3 days in Hemsedal

by Isabel Müller Eidhamar  |  Published January 16, 2020

Hidden in the heart of Norway, the small skiers’ village of Hemsedal reigns as one of Norway’s most visited winter destinations. Here winter comes early, and snow tends to embrace the valley from mid-November until early May, allowing for a full six-month ski season. For an alpinist three days is hardly enough.

Skiing in Hemsedal (Photo: Ola Matsson courtesy of Skistar Hemsedal)

At around three hours away from Oslo or four hours from Bergen, it’s a journey to get to Hemsedal, but the scenic views of Norway’s stunning landscape make any trip here worthwhile. People have inhabited this small piece of Scandinavia for more than 5,000 years, with some relics dating back to the Stone Age, although skiing may well be a more recent method of navigating the snow. Today, Hemsedal is one of the largest ski resorts in Norway.

The first thing that greets visitors to the village is a parade of snow-fringed sportswear shops, cafes and the white, wooden village church. Hemsedal is not a big village, however, it is clear that this is a village for people who prefer to spend their time outdoors, with nature lovers and adrenaline junkies making up the town’s main clientele. Indeed, during ski season, it is not unusual to see people doing their grocery shopping in ski boots.

Hemsedal town centre  (Photo: Katarina Wälås courtesy of

On the Slopes

The locals in Hemsedal share the same passion for the great outdoors and skiing as the rest of Norway. But here, alpine skiing reigns supreme. The ski centre that opened in 1961 now hosts 21 lifts and 53 slopes, having completely transformed the village’s economy and lifestyle. Famous Norwegian World Cup alpinists Aksel Lund Svindal and Kjetil Jansrud recently purchased their own cabins in the town due to their love for the Hemsedal Mountains and its skiing opportunities.

Whether you are an advanced skier who prefers powder, ski touring and off-piste, or a novice favouring a more laid-back and relaxing green or blue slope, Hemsedal has a multitude of options. Beginners tend to find the Turistløypa slope more inviting. The ski resort’s children’s ski area is one of the largest in Norway, and you are able to take ski or snowboard lessons with qualified instructors regardless of your age and ability here. However, more experienced skiers are likely to gravitate towards the Hemsedalsløypa (blue), Tindenløypa (red) or Såhaugen (black) slopes. And nothing beats ski touring under the alpine sun, where you can enlist the services of an experienced touring guide to take you to the valley’s best spots.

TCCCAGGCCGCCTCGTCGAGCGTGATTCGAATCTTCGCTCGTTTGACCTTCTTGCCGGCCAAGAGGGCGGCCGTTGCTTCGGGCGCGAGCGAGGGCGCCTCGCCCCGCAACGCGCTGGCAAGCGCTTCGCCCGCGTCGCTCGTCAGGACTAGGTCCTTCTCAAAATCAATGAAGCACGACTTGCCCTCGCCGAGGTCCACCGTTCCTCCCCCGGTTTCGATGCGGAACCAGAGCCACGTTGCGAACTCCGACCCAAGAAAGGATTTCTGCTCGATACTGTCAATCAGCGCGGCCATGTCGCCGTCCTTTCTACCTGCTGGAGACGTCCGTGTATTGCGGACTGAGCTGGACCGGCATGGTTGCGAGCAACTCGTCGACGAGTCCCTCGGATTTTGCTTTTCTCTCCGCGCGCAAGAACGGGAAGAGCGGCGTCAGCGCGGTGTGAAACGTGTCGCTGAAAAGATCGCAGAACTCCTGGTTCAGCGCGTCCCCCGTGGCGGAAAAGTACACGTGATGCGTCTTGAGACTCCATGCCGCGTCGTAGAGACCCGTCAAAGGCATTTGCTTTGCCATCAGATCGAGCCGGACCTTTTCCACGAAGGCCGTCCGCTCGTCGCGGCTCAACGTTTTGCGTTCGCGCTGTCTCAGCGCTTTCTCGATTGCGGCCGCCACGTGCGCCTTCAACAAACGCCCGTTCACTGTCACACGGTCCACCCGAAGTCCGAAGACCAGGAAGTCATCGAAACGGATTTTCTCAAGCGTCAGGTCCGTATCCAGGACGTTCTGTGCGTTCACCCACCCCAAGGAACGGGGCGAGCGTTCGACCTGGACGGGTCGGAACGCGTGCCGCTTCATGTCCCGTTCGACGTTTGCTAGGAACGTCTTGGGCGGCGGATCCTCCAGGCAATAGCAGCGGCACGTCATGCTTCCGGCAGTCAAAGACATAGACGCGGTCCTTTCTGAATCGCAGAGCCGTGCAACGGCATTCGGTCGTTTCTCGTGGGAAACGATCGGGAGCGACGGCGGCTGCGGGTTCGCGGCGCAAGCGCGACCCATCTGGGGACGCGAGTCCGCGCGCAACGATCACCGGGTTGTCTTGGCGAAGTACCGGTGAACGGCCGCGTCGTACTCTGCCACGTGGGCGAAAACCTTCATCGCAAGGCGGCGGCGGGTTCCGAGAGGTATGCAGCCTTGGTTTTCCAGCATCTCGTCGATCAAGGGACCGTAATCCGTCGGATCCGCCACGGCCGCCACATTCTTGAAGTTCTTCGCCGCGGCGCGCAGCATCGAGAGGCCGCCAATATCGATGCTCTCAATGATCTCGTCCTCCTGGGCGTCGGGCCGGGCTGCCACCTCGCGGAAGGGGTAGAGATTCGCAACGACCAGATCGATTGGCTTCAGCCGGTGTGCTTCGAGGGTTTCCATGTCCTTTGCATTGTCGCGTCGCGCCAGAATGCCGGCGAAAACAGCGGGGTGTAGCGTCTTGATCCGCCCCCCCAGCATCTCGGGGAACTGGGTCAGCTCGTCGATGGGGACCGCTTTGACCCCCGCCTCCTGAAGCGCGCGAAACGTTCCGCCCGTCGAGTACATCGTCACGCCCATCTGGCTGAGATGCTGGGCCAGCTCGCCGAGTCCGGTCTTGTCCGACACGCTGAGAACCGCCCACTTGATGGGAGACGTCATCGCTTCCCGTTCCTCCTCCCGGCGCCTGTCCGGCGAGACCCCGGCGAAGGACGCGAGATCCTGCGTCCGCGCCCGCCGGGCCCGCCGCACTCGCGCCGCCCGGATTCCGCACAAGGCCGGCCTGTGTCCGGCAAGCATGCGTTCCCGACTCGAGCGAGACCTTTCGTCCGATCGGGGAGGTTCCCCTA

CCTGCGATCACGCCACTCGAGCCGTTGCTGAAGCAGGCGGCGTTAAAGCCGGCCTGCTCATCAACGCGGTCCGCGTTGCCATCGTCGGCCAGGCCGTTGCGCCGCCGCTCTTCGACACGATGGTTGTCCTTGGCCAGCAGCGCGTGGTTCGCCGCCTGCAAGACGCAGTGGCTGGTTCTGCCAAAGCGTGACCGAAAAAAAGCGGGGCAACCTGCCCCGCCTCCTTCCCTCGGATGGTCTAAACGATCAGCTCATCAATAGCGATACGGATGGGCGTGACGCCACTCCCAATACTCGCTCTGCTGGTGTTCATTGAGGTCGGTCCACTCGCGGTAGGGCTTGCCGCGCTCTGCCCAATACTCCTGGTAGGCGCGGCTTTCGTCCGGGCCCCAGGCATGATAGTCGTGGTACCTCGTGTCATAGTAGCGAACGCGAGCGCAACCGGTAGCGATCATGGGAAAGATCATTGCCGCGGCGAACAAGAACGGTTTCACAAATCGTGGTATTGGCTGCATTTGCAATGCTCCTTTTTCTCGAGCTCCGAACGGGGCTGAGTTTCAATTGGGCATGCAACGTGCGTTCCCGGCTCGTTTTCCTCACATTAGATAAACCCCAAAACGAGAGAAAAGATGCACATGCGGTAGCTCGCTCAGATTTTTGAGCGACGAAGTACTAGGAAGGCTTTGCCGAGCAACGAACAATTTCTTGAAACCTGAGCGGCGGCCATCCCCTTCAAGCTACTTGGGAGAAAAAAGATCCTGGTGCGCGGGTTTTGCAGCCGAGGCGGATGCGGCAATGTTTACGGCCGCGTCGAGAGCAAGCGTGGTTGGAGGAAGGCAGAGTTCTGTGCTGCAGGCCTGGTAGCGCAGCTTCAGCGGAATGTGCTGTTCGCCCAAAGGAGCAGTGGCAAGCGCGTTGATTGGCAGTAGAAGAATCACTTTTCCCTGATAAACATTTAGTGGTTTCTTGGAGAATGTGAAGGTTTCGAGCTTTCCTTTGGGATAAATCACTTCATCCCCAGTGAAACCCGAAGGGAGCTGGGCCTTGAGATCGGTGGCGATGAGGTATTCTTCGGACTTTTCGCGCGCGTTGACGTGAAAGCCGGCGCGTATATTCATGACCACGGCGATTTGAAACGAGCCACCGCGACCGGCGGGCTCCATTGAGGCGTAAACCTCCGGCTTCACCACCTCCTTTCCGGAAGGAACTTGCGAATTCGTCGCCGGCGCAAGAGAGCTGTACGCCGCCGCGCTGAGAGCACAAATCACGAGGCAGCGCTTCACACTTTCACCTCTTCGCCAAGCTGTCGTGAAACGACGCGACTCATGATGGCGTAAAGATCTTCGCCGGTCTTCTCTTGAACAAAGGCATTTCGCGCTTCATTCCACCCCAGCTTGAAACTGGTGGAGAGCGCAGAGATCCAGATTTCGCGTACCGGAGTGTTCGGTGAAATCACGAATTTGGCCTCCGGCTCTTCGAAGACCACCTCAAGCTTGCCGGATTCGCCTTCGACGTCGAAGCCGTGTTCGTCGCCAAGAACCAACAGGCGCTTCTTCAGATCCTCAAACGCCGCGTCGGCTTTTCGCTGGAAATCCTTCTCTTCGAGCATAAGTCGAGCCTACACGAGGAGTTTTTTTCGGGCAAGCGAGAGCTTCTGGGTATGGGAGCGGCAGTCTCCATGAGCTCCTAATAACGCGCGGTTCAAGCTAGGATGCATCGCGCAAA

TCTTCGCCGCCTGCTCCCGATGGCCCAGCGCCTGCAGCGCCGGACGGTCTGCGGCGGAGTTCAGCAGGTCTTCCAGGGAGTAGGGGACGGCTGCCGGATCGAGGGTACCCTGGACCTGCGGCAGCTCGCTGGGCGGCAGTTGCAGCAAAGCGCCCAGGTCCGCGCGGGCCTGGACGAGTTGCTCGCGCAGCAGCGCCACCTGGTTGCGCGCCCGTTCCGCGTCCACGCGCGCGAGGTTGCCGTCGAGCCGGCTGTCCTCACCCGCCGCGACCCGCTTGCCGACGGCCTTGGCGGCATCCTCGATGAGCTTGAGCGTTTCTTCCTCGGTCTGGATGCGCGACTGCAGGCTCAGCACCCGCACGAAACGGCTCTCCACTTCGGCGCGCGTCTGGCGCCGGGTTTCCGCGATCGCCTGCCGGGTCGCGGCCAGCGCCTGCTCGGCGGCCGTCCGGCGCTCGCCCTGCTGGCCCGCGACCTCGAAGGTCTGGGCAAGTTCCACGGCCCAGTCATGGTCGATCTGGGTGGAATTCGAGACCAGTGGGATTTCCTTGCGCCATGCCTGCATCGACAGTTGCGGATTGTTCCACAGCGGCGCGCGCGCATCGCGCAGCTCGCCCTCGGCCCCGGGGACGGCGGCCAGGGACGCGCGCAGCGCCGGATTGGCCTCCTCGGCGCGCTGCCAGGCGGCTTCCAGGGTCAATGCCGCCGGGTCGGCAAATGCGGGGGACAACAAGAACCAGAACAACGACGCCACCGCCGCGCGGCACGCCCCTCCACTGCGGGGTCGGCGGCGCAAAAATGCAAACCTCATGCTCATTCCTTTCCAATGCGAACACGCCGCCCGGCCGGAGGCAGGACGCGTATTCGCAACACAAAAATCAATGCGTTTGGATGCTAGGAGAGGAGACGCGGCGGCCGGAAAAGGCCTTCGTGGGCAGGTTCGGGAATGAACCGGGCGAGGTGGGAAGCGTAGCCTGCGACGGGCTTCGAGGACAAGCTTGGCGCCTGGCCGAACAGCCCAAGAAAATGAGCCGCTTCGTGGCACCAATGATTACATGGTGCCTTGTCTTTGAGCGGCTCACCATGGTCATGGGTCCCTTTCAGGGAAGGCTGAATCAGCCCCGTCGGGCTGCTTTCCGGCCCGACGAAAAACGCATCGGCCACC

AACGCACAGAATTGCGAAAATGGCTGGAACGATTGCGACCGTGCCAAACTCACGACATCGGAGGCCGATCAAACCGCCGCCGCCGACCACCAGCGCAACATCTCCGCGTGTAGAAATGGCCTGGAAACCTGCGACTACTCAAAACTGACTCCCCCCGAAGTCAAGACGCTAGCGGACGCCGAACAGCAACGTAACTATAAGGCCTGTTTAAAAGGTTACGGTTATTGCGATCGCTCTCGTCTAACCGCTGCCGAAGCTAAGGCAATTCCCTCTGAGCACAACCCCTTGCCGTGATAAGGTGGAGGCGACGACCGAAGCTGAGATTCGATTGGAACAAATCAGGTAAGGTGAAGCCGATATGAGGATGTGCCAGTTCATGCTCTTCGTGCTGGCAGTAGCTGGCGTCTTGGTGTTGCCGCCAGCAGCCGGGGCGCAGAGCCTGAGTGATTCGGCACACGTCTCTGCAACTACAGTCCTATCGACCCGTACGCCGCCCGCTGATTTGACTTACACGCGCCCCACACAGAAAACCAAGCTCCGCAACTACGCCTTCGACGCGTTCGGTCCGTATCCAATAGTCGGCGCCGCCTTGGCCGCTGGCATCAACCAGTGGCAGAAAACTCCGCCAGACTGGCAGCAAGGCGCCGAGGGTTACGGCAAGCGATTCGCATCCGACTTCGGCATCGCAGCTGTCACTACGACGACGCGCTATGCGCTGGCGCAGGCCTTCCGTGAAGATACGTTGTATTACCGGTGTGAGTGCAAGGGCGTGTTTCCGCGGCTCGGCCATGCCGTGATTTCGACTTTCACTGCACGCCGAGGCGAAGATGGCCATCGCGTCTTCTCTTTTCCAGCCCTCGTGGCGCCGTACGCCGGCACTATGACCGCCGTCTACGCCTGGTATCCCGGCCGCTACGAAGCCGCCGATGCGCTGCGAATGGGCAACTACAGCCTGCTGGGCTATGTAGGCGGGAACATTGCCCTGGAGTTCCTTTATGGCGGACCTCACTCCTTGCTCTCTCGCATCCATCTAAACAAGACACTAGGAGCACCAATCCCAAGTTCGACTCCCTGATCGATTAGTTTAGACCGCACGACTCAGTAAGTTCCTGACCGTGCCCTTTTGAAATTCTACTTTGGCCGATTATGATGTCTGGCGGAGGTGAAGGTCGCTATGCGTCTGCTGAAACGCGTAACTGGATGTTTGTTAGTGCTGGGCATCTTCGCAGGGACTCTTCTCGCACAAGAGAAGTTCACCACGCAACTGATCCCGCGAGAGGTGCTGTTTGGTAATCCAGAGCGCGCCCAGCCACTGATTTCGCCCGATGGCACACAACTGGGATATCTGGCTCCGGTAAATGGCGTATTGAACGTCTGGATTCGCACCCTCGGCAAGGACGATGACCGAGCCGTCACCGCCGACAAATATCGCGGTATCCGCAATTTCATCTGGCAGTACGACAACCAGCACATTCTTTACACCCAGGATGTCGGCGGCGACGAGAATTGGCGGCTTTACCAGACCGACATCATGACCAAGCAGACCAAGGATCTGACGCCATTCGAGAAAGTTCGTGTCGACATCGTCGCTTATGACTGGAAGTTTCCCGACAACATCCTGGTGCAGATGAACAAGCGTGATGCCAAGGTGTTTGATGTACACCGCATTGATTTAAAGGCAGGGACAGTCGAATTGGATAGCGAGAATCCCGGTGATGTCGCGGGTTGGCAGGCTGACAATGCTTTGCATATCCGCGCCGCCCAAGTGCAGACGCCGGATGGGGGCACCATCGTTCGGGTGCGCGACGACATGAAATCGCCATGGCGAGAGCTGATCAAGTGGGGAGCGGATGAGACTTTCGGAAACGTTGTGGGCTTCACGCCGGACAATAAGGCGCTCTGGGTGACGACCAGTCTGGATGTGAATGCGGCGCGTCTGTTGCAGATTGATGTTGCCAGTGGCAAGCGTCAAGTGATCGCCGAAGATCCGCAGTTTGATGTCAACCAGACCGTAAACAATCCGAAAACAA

Powder skiing (Photo: Nils-Erik Bjørholt courtesy of

A visit to Norway is hardly complete without cross-country skiing. After all, it is Norway’s national sport, and the country’s proudest event during the Winter Olympics. Hemsedal boasts an impressive 220km of prepared cross-country tracks. The ski arena Gravset in Ulsåk in Hemsedal is great for exercise, offering 2km, 3km, 5km and 7km tracks, and it is also lit during the night, with a new clubhouse offering hot drinks and snacks when you come in out of the cold.

For those in search of a more ‘natural’ skiing experience, the tracks into Holdeskaret, being above the tree limit, have some of the most scenic views for cross-country skiers. Most routes have various campsites along their course, where you can stop to have a cup of coffee or roast some hot dogs over a fire. Or, do as the Norwegians do and stop at one of the mountain cabins for a well-deserved waffle with jam and sour cream. Most apartments, cabins and hotels have direct access to these trails.

Dog sledding with huskies (Photo: Kalle Hägglund courtesy of

If you think you’ve peaked and want to try something that doesn’t require leg power (at least your own), Hemsedal Huskies offer a unique way of experiencing the mountains. Your chauffer won’t be the conventional type, but rather furry, big-eyed and soft pawed. Energy is high when the huskies let loose, so make sure you hold on to your sleigh. Dog sledding remains a proud part of Norwegian history, and is what secured Norway the title of the world’s first polar explorers, after Norwegian polar heroes Fridtjof Nansen explored the North Pole in 1893-96 and Roald Amundsen beat the English explorer Robert F. Scott to be the first man to reach the South Pole in 1911, favouring the use of dogsleds over horses.

Equipment rental

You don’t have to own your own winter sport equipment when you visit Hemsedal as there are plenty of rental shops spread across town. You can rent cross country gear fairly cheap at Skirental Hemsedal Alpin at the bottom of the children’s slope in the Hemsedal Ski Centre, as well as alpine gear and snowboards, which can also be rented at MOH or Tunet Sport in Hemsedal town centre. MOH is also the best place to rent more expert ski touring gear (touring skis and skins).

Cross-country skiing (Photo: Nils-Erik Bjørholt courtesy of

Hotels and cabins